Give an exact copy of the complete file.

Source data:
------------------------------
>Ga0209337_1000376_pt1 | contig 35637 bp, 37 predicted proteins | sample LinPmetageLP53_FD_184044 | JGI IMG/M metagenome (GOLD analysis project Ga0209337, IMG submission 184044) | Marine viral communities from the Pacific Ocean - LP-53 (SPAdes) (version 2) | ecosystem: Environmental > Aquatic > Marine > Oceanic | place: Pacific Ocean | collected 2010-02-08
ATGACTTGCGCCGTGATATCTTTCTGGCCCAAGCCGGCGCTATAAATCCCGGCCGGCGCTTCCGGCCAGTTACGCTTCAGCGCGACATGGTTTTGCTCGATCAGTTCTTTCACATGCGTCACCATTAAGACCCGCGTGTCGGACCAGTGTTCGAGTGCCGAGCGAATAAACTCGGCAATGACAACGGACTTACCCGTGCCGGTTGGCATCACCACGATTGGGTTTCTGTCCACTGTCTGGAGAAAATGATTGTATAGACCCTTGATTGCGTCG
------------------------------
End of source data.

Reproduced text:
>Ga0209337_1000376_pt1 | contig 35637 bp, 37 predicted proteins | sample LinPmetageLP53_FD_184044 | JGI IMG/M metagenome (GOLD analysis project Ga0209337, IMG submission 184044) | Marine viral communities from the Pacific Ocean - LP-53 (SPAdes) (version 2) | ecosystem: Environmental > Aquatic > Marine > Oceanic | place: Pacific Ocean | collected 2010-02-08
ATGACTTGCGCCGTGATATCTTTCTGGCCCAAGCCGGCGCTATAAATCCCGGCCGGCGCTTCCGGCCAGTTACGCTTCAGCGCGACATGGTTTTGCTCGATCAGTTCTTTCACATGCGTCACCATTAAGACCCGCGTGTCGGACCAGTGTTCGAGTGCCGAGCGAATAAACTCGGCAATGACAACGGACTTACCCGTGCCGGTTGGCATCACCACGATTGGGTTTCTGTCCACTGTCTGGAGAAAATGATTGTATAGACCCTTGATTGCGTCG